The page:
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Parks v. Rolfing

United States District Court, E.D. California

December 6, 2019

KENNETH WAYNE PARKS, Plaintiff,
v.
JEFFREY ROHLFING et al., Defendants.

          ORDER

         On September 30, 2018, the court denied plaintiff's motion to withdraw his consent to a magistrate judge. ECF No. 101. Plaintiff now moves for reconsideration of that order under Federal Rules of Civil Procedure Rule 60 and Local Rule 230. ECF No. 114.

         I. Factual Background

         This is a prisoner civil rights case. On July 27, 2015, Kenneth Wayne Parks, proceeding pro se, filed the standard form completed to indicate his consent to the jurisdiction of a magistrate judge. Consent, ECF No. 4. On February 3, 2017, defendants declined to proceed before a magistrate judge. ECF No. 44. On October 2, 2017, the parties filed a joint status report in which the plaintiff, now represented by counsel, stated, “Plaintiff does not agree to try this case before the Magistrate Judge.” JSR, ECF No. 68 at 3. On March 28, 2018, the defendants filed a statement of consent to the magistrate judge. ECF No. 82. This court issued an order on April 24, 2018, reassigning the case to the magistrate judge. ECF No. 84. The same day, the plaintiff filed a notice declining the jurisdiction of the magistrate judge. ECF No. 85. Plaintiff's counsel also submitted a supporting declaration alerting the court to the earlier refusal to proceed in front of the magistrate judge asserted in the joint status report of October 2, 2017. ECF No. 86 ¶¶ 1, 7, 10.

         The magistrate judge construed plaintiff's filing as a motion to revoke consent to magistrate judge jurisdiction and issued findings and recommendations to deny the motion, finding neither good cause nor extraordinary circumstances justifying the request. See Findings at 12-13, ECF No. 88; see also 28 U.S.C. § 636(c)(4) (“The court may, for good cause shown on its own motion, or under extraordinary circumstances shown by any party, vacate a reference of a civil matter to a magistrate judge under this subsection.”); Fed.R.Civ.P. 73(b)(3) (“On its own for good cause--or when a party shows extraordinary circumstances--the district judge may vacate a referral to a magistrate judge under this rule.”); Dixon v. Ylst, 990 F.2d 478, 480 (9th Cir. 1993) (articulating standard for withdrawing consent to trial before magistrate judge).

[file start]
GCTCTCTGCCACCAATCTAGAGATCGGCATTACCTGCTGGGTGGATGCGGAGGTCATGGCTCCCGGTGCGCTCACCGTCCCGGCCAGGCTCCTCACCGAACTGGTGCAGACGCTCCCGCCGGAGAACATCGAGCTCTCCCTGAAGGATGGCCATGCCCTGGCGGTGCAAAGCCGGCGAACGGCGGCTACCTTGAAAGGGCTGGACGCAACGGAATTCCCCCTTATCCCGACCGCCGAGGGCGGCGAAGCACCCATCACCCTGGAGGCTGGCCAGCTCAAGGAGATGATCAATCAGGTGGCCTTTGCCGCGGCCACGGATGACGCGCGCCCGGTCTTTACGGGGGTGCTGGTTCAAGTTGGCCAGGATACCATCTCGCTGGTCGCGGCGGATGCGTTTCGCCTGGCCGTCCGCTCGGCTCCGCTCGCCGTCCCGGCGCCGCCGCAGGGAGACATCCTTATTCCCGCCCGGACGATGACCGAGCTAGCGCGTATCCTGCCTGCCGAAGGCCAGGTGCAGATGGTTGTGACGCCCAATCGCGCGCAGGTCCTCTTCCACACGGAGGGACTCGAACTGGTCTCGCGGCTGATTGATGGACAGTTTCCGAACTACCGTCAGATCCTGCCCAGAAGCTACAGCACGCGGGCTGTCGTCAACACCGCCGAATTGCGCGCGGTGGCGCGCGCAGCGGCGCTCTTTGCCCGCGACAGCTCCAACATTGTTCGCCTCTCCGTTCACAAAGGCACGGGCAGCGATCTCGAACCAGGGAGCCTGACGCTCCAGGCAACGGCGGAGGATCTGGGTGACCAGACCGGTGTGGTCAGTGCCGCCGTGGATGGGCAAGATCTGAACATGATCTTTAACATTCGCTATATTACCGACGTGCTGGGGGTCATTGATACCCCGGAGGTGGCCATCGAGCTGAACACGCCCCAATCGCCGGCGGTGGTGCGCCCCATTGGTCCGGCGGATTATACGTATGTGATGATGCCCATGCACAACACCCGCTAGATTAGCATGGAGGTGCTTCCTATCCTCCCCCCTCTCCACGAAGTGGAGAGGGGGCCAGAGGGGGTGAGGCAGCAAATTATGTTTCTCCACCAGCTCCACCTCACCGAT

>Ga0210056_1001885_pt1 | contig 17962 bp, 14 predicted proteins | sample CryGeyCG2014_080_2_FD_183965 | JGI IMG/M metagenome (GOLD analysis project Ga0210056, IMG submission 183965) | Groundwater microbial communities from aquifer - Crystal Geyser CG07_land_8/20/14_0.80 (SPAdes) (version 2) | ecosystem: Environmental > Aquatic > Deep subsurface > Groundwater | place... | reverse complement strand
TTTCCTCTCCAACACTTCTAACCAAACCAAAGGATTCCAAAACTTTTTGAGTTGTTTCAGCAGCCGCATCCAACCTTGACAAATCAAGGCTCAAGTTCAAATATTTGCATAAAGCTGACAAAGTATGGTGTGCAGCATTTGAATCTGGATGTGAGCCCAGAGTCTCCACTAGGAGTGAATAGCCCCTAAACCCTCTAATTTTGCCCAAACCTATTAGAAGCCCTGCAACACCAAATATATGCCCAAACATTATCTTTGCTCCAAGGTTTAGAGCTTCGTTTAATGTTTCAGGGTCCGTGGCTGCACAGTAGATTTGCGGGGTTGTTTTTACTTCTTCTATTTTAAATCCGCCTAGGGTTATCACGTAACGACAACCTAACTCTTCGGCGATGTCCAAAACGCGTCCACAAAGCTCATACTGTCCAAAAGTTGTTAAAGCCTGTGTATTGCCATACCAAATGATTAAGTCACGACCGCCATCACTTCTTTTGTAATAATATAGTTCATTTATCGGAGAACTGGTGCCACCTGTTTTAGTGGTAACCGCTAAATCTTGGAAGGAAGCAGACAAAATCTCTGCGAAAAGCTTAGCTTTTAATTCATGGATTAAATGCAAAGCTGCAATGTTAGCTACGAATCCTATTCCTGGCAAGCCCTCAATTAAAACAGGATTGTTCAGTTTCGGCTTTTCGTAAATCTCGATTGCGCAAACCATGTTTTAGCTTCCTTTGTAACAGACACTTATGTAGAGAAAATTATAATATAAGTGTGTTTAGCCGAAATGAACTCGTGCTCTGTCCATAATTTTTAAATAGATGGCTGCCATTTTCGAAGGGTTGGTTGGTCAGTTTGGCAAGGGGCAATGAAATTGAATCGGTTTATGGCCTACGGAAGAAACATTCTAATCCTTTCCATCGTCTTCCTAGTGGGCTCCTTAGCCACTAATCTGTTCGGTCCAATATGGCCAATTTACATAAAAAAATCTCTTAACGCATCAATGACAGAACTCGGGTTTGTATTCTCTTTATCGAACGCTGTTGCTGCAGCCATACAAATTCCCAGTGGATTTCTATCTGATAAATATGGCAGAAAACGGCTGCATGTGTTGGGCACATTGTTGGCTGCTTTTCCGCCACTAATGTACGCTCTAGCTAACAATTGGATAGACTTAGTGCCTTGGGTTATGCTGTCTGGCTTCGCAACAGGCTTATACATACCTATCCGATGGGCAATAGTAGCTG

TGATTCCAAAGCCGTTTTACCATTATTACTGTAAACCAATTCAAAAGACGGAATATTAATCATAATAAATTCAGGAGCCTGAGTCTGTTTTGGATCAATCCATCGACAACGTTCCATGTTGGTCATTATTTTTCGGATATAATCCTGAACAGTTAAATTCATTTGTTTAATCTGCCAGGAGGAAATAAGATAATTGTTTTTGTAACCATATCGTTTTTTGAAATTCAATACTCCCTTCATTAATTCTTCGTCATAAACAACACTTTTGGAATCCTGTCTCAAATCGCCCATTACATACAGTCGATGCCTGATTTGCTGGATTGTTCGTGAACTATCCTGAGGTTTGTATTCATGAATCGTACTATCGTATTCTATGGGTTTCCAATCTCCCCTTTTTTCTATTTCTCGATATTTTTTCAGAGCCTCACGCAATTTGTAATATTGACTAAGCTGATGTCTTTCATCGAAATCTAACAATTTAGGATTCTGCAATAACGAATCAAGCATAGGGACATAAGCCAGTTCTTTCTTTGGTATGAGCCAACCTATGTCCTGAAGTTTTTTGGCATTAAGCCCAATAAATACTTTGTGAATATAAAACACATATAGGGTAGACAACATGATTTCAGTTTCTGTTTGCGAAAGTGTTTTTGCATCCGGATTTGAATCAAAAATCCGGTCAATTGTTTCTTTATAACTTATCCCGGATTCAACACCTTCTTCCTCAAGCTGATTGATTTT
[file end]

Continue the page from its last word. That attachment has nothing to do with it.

On May 5, 2018, the magistrate judge referred the case back to the undersigned with a recommendation to dismiss one defendant and give a newly added defendant an opportunity to consent to or decline magistrate judge jurisdiction. ECF No. 88 at 13. The plaintiff at that point formally moved to vacate the referral to the magistrate judge. ECF No. 91. While the motion was pending, the newly served defendant filed her consent to magistrate judge jurisdiction. ECF No. 97.

         On September 30, 2018, the court adopted the magistrate judge's findings and recommendations and denied the motion to vacate. Order, ECF No. 101. In the interim, on August 28, 2019, the Ninth Circuit decided Gilmore v. Lockard, 936 F.3d 857 (2019), which is relevant for reasons explained below. On September 9, 2019, plaintiff filed the pending motion for reconsideration.

         II. Legal Standard

         A court may relieve a party from an order under Federal Rule Civil Procedure 60 for the following reasons:

(1) mistake, inadvertence, surprise, or excusable neglect;
(2) newly discovered evidence that, with reasonable diligence, could not have been discovered in time to move for a new trial under Rule 59(b);
(3) fraud (whether previously called intrinsic or extrinsic), misrepresentation, or misconduct by an opposing party;
(4) the judgment is void;
(5) the judgment has been satisfied, released, or discharged; it is based on an earlier judgment that has been reversed or vacated; or applying it ...

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